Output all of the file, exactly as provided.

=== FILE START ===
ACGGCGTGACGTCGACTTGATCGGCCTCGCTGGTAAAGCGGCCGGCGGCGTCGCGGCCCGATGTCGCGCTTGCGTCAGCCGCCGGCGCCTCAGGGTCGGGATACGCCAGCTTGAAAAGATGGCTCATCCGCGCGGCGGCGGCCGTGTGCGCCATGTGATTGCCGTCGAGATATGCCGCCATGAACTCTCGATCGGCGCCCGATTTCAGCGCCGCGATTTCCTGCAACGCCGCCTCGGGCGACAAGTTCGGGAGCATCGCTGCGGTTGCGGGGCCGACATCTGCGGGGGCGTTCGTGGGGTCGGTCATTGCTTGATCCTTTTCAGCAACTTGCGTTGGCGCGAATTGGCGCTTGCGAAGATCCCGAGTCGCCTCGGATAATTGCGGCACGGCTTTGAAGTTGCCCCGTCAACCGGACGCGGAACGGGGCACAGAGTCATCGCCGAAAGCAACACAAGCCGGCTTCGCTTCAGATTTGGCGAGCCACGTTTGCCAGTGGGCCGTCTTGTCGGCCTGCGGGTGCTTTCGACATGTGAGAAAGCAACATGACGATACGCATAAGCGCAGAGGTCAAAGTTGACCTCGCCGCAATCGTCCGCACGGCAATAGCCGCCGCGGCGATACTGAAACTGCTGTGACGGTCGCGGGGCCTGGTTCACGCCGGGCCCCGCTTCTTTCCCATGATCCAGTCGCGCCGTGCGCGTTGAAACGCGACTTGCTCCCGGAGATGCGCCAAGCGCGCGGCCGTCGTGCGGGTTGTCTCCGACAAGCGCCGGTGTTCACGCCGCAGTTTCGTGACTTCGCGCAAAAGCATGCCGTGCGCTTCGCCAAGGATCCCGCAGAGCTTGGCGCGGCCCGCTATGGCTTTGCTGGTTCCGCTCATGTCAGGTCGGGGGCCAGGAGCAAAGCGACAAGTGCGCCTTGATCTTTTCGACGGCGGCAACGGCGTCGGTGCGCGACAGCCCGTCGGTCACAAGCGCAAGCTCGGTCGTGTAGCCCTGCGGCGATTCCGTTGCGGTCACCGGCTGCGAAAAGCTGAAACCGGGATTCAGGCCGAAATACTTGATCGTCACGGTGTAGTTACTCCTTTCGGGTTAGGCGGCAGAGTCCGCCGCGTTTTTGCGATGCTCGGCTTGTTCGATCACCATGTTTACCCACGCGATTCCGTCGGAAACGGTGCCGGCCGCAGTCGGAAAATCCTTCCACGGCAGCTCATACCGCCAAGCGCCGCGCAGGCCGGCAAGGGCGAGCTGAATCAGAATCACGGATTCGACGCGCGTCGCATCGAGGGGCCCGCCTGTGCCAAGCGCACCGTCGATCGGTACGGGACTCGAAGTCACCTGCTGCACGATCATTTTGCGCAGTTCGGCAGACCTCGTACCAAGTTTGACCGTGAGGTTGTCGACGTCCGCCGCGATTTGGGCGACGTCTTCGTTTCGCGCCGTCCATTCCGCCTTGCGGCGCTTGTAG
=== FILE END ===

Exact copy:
ACGGCGTGACGTCGACTTGATCGGCCTCGCTGGTAAAGCGGCCGGCGGCGTCGCGGCCCGATGTCGCGCTTGCGTCAGCCGCCGGCGCCTCAGGGTCGGGATACGCCAGCTTGAAAAGATGGCTCATCCGCGCGGCGGCGGCCGTGTGCGCCATGTGATTGCCGTCGAGATATGCCGCCATGAACTCTCGATCGGCGCCCGATTTCAGCGCCGCGATTTCCTGCAACGCCGCCTCGGGCGACAAGTTCGGGAGCATCGCTGCGGTTGCGGGGCCGACATCTGCGGGGGCGTTCGTGGGGTCGGTCATTGCTTGATCCTTTTCAGCAACTTGCGTTGGCGCGAATTGGCGCTTGCGAAGATCCCGAGTCGCCTCGGATAATTGCGGCACGGCTTTGAAGTTGCCCCGTCAACCGGACGCGGAACGGGGCACAGAGTCATCGCCGAAAGCAACACAAGCCGGCTTCGCTTCAGATTTGGCGAGCCACGTTTGCCAGTGGGCCGTCTTGTCGGCCTGCGGGTGCTTTCGACATGTGAGAAAGCAACATGACGATACGCATAAGCGCAGAGGTCAAAGTTGACCTCGCCGCAATCGTCCGCACGGCAATAGCCGCCGCGGCGATACTGAAACTGCTGTGACGGTCGCGGGGCCTGGTTCACGCCGGGCCCCGCTTCTTTCCCATGATCCAGTCGCGCCGTGCGCGTTGAAACGCGACTTGCTCCCGGAGATGCGCCAAGCGCGCGGCCGTCGTGCGGGTTGTCTCCGACAAGCGCCGGTGTTCACGCCGCAGTTTCGTGACTTCGCGCAAAAGCATGCCGTGCGCTTCGCCAAGGATCCCGCAGAGCTTGGCGCGGCCCGCTATGGCTTTGCTGGTTCCGCTCATGTCAGGTCGGGGGCCAGGAGCAAAGCGACAAGTGCGCCTTGATCTTTTCGACGGCGGCAACGGCGTCGGTGCGCGACAGCCCGTCGGTCACAAGCGCAAGCTCGGTCGTGTAGCCCTGCGGCGATTCCGTTGCGGTCACCGGCTGCGAAAAGCTGAAACCGGGATTCAGGCCGAAATACTTGATCGTCACGGTGTAGTTACTCCTTTCGGGTTAGGCGGCAGAGTCCGCCGCGTTTTTGCGATGCTCGGCTTGTTCGATCACCATGTTTACCCACGCGATTCCGTCGGAAACGGTGCCGGCCGCAGTCGGAAAATCCTTCCACGGCAGCTCATACCGCCAAGCGCCGCGCAGGCCGGCAAGGGCGAGCTGAATCAGAATCACGGATTCGACGCGCGTCGCATCGAGGGGCCCGCCTGTGCCAAGCGCACCGTCGATCGGTACGGGACTCGAAGTCACCTGCTGCACGATCATTTTGCGCAGTTCGGCAGACCTCGTACCAAGTTTGACCGTGAGGTTGTCGACGTCCGCCGCGATTTGGGCGACGTCTTCGTTTCGCGCCGTCCATTCCGCCTTGCGGCGCTTGTAG